Main: Welcome Home Marines

By Abby Morris-Frye
star staff
amorris@starhq.com

  GRAY -- Welcome home Marines!
  Family and friends of the Marines of Lima Company of the 3rd Battalion of the 24th Marine Corps Regiment gathered at the Appalachian Fairgrounds Saturday night to welcome home their loved ones who have been serving in Iraq for approximately the last seven months.
  The members of Lima Company, which is a United States Marine Corps Reserve unit were notified on Christmas Eve of 2003 that the were being called to active duty as part of Operation Iraqi Freedom. On Jan. 13, 2004, the group departed from Gray headed for Camp Pendleton, Calif., where they received additional training before departing for the Middle East on Feb. 19.
  Signs and banners lined Old Gray Station Road and covered buildings and fences at the fairgrounds expressing sentiments such as "Welcome Home Lima Company," "Leathernecks Rock," "Thank you son," and "Welcome Home Daddy."
  Many family members were wearing t-shirts bearing the Lima Company and Marine Corps logo while others carried signs sending messages to their loved ones or were waving American flags.
  Spirits were high as the crowd waited to catch a glimpse of their Marines.
  The Marines returned in two separate flights to the Tri-Cities Regional Airport, but Lima Company arrived at the fairgrounds in a single group to cheers and admiration, as well as a good old-fashioned Tennessee barbecue dinner. The 'Aw Shucks Cooking Team' from Sevier County donated their services to provide the returning Marines with their choice of a barbecue rib dinner or a pulled pork barbecue sandwich dinner with all the trimmings.
  "It's an honor for us to be able to do this for these guys, but it's nothing compared to what these boys have done fighting for their country," said Jim Robinson who, along with his wife Karen, runs the Aw Shucks Cooking Team.
  Many family members waited with anticipation for their Marine to return. At approximately 7:30 p.m. on Saturday, news got out to those awaiting the return of the Marines that the second flight had been delayed. That news, however, did not dampen spirits. Many family members stated that they had waited seven months to see their loved ones, so they could wait a few more hours.
  Among those waiting were Pauletta and Ken Pierce of Carter County, who were waiting on their son, LCpl. David Pierce.
  According to both Pauletta and Ken, the hardest part about having their son on active duty with the Marines in Iraq was not knowing where he was or what he was doing. "For me, the hardest part was not knowing where he was at," Pauletta said. "So every time you saw something on the news about a Marine getting killed at this place or that place, you wondered if it was yours."
  The Pierce's were able to hear from their son while he was deployed. David called home, sent the family letters and talked with his twin brother Daniel via the Internet.
  "It equaled out to once about every three weeks or a month," Pauletta said of how often David would call. "He said some of the guys would call home about every day. He said he didn't call home as much because every time he called home it made him homesick."
  David turned 25-years-old on Aug. 10 while he was in Iraq. "I sent him a birthday party," Pauletta said, as she laughed. Pauletta and Ken packed up a case of Little Debbie cakes, chips, salsa, a gallon jar of peanuts and Gatorade and shipped it to David.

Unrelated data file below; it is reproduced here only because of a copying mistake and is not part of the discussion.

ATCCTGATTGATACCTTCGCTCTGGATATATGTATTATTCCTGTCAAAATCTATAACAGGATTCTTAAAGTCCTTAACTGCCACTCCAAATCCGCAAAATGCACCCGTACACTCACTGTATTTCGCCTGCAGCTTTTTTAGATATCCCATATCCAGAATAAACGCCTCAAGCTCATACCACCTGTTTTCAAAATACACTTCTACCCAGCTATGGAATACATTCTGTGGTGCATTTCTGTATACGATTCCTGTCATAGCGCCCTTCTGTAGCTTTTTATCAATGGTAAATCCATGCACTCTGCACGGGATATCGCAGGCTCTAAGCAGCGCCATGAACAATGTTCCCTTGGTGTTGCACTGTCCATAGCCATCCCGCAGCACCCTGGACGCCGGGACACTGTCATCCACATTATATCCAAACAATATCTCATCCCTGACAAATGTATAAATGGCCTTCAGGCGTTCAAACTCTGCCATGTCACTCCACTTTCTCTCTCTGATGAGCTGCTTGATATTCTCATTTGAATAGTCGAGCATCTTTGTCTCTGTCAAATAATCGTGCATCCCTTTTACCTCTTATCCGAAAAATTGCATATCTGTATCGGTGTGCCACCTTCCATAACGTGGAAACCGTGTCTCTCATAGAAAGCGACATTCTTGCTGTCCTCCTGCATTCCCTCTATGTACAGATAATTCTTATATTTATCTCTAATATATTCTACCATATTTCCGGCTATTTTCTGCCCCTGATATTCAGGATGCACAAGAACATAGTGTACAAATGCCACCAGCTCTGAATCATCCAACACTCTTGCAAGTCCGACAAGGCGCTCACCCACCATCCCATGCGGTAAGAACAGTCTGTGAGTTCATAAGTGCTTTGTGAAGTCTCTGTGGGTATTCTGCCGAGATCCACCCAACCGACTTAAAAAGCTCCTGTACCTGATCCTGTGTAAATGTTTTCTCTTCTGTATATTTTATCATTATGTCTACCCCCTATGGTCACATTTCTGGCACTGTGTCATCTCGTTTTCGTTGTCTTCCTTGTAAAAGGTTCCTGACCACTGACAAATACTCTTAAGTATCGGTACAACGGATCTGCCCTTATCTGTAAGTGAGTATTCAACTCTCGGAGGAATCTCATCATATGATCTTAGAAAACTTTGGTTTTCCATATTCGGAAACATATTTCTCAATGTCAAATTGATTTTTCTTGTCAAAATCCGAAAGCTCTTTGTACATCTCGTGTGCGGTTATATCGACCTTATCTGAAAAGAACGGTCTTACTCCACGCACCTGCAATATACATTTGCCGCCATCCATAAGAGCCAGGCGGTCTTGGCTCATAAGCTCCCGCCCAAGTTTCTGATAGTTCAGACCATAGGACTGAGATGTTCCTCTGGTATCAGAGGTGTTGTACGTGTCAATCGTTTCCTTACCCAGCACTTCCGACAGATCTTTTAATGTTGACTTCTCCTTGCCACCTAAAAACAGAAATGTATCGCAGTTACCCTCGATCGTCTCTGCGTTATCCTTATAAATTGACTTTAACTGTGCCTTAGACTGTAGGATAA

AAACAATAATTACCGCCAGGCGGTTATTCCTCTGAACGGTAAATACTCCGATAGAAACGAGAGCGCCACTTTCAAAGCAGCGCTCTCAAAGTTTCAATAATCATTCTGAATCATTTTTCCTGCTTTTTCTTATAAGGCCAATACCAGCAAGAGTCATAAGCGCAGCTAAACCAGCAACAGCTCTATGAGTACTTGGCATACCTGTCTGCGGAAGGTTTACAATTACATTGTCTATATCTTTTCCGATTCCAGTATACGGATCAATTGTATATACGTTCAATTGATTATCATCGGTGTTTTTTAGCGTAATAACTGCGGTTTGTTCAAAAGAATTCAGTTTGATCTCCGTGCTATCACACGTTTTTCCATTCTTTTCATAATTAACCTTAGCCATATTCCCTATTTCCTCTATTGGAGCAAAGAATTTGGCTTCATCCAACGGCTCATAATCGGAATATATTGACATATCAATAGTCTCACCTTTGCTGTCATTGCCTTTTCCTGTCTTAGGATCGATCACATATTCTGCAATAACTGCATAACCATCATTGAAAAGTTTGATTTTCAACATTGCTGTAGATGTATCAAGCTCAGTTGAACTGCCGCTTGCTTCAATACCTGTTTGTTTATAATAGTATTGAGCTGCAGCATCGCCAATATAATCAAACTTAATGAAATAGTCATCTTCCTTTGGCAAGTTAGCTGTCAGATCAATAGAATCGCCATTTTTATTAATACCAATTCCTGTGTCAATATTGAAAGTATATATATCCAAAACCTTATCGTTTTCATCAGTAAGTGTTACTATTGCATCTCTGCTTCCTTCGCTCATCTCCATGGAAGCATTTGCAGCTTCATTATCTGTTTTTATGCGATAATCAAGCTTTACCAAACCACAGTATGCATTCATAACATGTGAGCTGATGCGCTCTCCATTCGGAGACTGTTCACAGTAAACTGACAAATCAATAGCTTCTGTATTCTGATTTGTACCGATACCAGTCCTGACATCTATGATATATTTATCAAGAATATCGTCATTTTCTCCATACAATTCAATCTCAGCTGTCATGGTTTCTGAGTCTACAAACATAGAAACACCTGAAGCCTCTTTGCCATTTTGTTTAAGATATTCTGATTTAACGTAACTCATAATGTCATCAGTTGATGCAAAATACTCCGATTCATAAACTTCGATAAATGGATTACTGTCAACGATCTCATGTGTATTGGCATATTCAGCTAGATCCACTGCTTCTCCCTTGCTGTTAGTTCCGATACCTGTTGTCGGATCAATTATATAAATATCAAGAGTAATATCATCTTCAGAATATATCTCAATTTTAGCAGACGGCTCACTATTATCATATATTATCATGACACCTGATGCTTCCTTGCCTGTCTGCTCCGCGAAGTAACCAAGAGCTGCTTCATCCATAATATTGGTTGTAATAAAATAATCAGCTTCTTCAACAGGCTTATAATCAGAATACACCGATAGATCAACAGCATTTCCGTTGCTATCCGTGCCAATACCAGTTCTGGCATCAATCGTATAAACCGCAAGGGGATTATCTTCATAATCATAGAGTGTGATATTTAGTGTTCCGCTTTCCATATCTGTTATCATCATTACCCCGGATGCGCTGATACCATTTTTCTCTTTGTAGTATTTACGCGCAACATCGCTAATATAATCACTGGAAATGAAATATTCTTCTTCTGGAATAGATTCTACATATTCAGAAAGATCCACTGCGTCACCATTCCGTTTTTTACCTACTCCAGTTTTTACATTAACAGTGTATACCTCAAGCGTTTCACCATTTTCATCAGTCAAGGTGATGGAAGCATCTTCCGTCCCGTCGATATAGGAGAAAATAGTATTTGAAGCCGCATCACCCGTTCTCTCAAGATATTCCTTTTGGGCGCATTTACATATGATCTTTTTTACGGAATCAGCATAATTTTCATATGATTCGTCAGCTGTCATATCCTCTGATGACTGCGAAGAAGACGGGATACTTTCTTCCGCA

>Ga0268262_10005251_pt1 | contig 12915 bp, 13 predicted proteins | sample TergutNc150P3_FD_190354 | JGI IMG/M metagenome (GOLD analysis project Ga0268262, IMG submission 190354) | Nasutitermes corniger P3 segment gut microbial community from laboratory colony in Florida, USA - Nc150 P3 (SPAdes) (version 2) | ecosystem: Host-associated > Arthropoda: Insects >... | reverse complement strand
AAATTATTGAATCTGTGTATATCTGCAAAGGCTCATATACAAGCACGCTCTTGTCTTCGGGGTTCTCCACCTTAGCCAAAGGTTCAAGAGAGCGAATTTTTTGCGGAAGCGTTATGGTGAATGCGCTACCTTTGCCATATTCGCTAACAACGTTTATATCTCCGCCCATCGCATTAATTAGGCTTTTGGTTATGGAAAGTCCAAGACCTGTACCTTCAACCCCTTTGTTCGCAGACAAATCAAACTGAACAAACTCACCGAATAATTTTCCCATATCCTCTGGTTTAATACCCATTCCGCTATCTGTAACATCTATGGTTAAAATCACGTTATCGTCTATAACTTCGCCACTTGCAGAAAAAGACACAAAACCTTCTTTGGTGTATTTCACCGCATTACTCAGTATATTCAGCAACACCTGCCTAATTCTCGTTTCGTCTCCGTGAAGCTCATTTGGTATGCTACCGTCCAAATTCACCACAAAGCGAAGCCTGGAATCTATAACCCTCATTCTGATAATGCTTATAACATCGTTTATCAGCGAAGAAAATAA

"She wrote 'Happy Birthday' all over the boxes so they all knew what it was and there was no denying it," said Ken, adding that that the Marines would tease each other and horse around when one of them had a birthday.
  Also among those waiting were Lee and Lisa Morrow, the parents of Cpl. Nathan Morrow, who along with three other Marines from the unit was injured in March when an improvised explosive device (IED) exploded next to the Humvee he was riding in as part of a convoy in Iraq.
  As a result of his injuries, Nathan sustained serious injuries to his face including damage to his vision and hearing, but according to Lisa, her son has made a remarkable recovery.
  "Nathan has 20/20 vision with glasses now," she said. "They did not have to do a cornea transplant. My son is a walking miracle. His hearing came back to 95 percent, which is better than the rest of the family. Prayer, that's why he can see."
  Nathan returned to Elizabethton in early April on a two-week leave before returning to Camp Pendleton, where he waited on the rest of his unit to return to the United States. On Saturday, Nathan flew with Lima Company from California to the Tri-Cities.
  It was approximately11:45 p.m. Saturday night when the awaiting crowd heard the sounds of sirens in the distance, signaling the arrival of the Marines.
  As the members of Lima Company filed off of the buses to fall into a final formation before being released to their families, cheers erupted as the loved ones first caught a glimpse of their Marines.
  After the formation, the crowd rushed forward to embrace the returning Marines. Pauletta Pierce quickly found her son David and as the two hugged one another, tears streamed down both of their faces. David laughed and joked with his family, friends and members of his church who showed up to welcome him home. His brother Daniel was not able to make it, but he spoke to David by phone. David's older brother Scott was able to be there to see his brother's return.
  When asked what the first thing he would do now that he was home was, David laughed and then replied "Probably go to bed." He then smiled and hugged his mother. "And then I expect breakfast in the morning, biscuits and gravy. They don't make good biscuits and gravy over there," he said as he laughed with his arm around his mother's shoulders.